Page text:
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Conserving Boucher: A Painting’s Relationship to Tapestry Production

The Paintings Conservation department at the Fine Arts Museums of San Francisco is currently undertaking a three-year treatment of François Boucher’s Vertumnus and Pomona (ca. 1757), funded by a generous grant from the Getty Foundation’s Conserving Canvas Initiative. This grant has given the department a unique opportunity to take part in this international program focused on the training of younger and mid-career conservators in structural work on canvas, while also carrying out the much-needed treatment of one of the Museums’ largest paintings.

François Boucher, “Vertumnus and Pomona,” ca. 1757. Oil on canvas, 123 ¾ x 72 ½ in. (314.3 x 184.2 cm). Fine Arts Museums of San Francisco, Museum purchase, Mildred Anna Williams Collection, 1967.11
François Boucher, “Vertumnus and Pomona,” ca. 1757. Oil on canvas, 123 ¾ x 72 ½ in. (314.3 x 184.2 cm). Fine Arts Museums of San Francisco, Museum purchase, Mildred Anna Williams Collection, 1967.11

The Museums’ painting depicts the story of Vertumnus, the Roman god of seasons and fertility, who transforms himself into an old woman in order to seduce Pomona, the goddess of fruit and gardens. This story, recounted in Ovid’s Metamorphoses, was a popular subject with artists in the sixteenth through eighteenth centuries. Boucher first painted this subject in 1749 and returned to it throughout his career.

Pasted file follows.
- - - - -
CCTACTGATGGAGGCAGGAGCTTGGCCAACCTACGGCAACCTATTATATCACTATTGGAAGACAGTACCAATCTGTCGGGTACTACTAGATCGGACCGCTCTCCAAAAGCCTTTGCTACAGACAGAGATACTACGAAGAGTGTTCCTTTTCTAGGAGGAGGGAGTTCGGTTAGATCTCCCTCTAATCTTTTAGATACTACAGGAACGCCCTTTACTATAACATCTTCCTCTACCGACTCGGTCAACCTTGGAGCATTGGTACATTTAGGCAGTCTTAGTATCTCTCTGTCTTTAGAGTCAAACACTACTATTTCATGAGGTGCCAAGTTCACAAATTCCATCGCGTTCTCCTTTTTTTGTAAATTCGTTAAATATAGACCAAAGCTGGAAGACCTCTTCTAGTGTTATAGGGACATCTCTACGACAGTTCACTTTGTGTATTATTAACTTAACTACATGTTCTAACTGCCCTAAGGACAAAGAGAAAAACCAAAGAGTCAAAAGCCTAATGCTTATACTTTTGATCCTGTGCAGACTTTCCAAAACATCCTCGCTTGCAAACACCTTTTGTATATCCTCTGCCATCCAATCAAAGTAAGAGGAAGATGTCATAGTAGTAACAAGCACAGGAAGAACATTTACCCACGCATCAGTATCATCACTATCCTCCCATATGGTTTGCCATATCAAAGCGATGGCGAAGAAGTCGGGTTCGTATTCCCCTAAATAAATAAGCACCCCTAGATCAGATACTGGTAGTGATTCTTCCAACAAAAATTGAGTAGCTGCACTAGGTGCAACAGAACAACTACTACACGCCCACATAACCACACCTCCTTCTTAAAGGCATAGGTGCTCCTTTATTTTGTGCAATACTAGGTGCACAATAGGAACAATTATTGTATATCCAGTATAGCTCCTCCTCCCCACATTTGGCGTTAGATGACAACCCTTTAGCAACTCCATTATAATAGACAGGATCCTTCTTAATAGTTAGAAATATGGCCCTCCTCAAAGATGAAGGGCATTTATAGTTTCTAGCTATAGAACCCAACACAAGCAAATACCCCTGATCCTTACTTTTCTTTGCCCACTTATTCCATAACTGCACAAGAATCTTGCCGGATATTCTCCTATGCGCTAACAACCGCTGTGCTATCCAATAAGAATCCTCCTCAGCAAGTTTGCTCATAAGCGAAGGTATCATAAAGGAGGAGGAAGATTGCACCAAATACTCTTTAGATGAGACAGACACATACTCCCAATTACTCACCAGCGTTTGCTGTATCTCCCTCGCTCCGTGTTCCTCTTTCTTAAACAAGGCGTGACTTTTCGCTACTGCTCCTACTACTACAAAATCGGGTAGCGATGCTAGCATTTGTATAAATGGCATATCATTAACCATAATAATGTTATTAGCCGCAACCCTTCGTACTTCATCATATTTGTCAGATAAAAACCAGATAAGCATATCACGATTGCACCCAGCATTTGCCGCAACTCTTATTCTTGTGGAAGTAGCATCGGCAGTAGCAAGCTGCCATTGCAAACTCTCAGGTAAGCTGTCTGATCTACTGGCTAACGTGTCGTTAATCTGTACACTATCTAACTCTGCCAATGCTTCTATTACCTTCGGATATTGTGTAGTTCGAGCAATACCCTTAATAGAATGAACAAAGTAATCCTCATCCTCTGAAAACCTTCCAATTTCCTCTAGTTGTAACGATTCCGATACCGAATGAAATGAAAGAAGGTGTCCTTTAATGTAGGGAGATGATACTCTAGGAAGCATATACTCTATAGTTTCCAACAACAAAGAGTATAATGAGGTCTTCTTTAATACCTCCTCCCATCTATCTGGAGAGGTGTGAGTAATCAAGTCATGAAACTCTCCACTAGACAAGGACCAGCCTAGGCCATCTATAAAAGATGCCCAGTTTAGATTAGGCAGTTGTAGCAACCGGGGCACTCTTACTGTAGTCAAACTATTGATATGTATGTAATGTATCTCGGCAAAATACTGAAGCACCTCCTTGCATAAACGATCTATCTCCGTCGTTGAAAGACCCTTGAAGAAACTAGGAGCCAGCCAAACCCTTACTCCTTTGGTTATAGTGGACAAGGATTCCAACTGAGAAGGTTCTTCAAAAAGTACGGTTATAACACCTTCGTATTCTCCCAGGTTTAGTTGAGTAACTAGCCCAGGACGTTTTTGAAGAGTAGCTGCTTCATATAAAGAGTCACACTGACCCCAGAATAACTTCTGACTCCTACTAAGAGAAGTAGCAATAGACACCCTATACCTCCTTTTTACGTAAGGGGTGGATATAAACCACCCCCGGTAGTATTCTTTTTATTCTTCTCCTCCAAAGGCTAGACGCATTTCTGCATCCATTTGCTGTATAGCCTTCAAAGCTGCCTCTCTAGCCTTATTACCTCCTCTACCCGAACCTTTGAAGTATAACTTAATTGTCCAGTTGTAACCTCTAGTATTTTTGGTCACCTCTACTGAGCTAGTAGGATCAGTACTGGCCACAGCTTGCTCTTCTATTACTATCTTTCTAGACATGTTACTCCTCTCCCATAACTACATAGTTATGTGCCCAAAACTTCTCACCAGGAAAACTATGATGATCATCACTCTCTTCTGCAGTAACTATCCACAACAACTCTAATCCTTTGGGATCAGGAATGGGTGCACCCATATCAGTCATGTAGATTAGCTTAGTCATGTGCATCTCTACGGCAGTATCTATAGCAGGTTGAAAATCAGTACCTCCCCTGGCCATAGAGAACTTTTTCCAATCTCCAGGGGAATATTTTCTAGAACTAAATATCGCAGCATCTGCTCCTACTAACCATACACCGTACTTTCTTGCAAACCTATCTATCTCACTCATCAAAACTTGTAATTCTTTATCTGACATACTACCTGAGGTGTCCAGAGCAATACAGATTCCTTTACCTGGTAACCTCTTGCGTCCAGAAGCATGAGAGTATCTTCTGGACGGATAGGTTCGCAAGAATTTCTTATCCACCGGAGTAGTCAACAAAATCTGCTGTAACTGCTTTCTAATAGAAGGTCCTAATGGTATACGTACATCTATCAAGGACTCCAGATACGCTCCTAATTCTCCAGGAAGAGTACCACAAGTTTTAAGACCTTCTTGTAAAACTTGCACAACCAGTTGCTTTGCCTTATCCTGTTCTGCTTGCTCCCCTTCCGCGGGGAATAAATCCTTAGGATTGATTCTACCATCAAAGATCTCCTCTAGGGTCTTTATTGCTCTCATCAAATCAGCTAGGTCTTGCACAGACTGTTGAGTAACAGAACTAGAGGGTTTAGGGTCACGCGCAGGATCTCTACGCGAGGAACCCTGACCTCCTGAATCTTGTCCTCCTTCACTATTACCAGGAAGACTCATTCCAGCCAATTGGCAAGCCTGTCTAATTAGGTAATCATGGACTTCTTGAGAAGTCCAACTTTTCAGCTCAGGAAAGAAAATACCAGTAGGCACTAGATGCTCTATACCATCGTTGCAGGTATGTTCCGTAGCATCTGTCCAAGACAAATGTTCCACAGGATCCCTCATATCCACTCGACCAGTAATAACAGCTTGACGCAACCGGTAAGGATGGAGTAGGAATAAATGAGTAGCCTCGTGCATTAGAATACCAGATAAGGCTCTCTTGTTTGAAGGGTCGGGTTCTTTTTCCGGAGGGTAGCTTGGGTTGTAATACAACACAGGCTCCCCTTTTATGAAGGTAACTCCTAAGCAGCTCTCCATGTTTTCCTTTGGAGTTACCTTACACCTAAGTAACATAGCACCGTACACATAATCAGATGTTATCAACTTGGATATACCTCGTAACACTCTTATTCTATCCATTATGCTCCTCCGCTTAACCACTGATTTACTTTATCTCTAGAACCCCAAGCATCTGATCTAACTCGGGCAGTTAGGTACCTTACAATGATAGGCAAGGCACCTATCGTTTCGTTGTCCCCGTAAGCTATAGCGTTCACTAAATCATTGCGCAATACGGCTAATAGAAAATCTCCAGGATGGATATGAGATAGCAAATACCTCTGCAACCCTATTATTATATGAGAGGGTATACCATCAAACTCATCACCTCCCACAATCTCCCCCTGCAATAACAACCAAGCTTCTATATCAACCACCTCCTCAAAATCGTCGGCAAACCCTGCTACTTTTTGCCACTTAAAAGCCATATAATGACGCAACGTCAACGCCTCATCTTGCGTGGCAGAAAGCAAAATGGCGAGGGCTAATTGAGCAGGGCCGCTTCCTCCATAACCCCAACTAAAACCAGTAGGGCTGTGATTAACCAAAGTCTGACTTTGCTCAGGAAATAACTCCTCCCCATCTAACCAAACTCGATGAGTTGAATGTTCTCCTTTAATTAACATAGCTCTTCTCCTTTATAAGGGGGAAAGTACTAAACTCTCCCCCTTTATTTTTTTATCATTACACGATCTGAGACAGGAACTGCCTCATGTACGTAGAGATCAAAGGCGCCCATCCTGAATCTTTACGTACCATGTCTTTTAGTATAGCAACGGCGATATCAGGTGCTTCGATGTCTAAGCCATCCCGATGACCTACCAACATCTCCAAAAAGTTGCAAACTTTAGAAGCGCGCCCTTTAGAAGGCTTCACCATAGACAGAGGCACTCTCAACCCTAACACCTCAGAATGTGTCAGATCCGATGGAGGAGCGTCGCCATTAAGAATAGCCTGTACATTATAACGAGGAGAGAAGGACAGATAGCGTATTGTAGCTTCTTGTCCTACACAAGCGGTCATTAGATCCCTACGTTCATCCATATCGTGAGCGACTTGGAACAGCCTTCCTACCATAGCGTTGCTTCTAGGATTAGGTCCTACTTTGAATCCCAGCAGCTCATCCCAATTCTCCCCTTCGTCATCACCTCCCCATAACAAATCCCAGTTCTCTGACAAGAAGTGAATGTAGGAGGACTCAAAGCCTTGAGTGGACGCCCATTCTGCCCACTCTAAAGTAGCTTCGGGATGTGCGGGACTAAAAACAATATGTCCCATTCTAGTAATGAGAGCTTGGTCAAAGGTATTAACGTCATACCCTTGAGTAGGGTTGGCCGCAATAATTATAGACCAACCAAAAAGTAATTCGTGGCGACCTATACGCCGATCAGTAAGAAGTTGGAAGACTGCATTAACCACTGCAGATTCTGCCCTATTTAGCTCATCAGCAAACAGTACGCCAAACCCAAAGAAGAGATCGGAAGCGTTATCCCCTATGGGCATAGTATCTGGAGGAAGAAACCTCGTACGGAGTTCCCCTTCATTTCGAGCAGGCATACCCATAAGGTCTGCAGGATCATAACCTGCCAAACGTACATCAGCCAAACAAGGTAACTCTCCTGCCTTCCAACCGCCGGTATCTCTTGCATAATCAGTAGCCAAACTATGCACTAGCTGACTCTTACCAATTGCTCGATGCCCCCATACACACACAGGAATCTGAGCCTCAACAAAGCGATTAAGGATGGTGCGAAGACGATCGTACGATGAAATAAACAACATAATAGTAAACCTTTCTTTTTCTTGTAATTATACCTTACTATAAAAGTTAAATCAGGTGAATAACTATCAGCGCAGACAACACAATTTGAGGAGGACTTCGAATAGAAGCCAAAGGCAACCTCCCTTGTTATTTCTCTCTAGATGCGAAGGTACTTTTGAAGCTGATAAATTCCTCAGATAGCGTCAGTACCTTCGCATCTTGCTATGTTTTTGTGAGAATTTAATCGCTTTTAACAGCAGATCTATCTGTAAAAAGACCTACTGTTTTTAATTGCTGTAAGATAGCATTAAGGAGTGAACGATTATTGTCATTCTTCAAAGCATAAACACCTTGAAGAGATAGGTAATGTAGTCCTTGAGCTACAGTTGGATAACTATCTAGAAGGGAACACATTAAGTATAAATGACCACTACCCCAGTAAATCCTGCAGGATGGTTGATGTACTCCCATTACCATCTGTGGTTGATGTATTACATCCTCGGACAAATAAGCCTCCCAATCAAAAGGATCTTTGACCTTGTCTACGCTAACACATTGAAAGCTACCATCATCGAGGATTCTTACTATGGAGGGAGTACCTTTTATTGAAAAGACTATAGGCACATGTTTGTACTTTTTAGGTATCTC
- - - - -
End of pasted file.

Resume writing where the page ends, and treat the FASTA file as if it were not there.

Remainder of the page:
Kathryn Harada, Getty Conserving Canvas Fellow, cleaning the front of the painting
Kathryn Harada, Getty Conserving Canvas Fellow, surface-cleaning the front of the painting

At the start of the project, a fundamental, unanswered question conservators wished to research was whether the Vertumnus and Pomona painting served as a model for tapestries produced by the French tapestry manufacturer Beauvais or if the painting served as a cartoon—the pattern physically placed beneath a low-warp (basse-lisse) loom for weavers to follow in creating their work. Records from Beauvais indicate that seven Vertumnus and Pomona tapestries were produced by their weavers, one of which is now in the collection of the Metropolitan Museum of Art in New York. Technical study by our team of conservators has been key to deepening our understanding of this relationship to tapestry manufacture as well as the painting’s subsequent history, and has guided the course of its treatment.

While Vertumnus and Pomona was being cleaned, the conservators also studied an X-radiograph of the painting in order to understand the structural complexities hidden from the naked eye. The X-radiograph revealed that, while the original fabric was stitched together from two pieces in preparation for painting, the painting was subsequently cut after its creation. A long vertical incision, which carefully curves around Vertumnus’s hand, divides the canvas in two. The widths of the two resulting sections are typical for the strips or bandes used under the warps in low-warp weaving. Eighteenth-century weavers specialized in particular tapestry elements such as foliage and flesh, and the cut around the hand would allow the completion of the figure of Vertumnus. This finding that the painting had at one time been separated into two pieces in a manner calculated to maintain the integrity of the figures gave definitive proof that our painting is, indeed, the cartoon used to produce tapestries.

At right is an  X-radiograph of “Vertumnus and Pomona” showing a curved cut at center
At right is an X-radiograph of “Vertumnus and Pomona” showing a curved cut at center

“The curved cut around the hand proves that our painting was, indeed, a cartoon for tapestries woven at Beauvais.”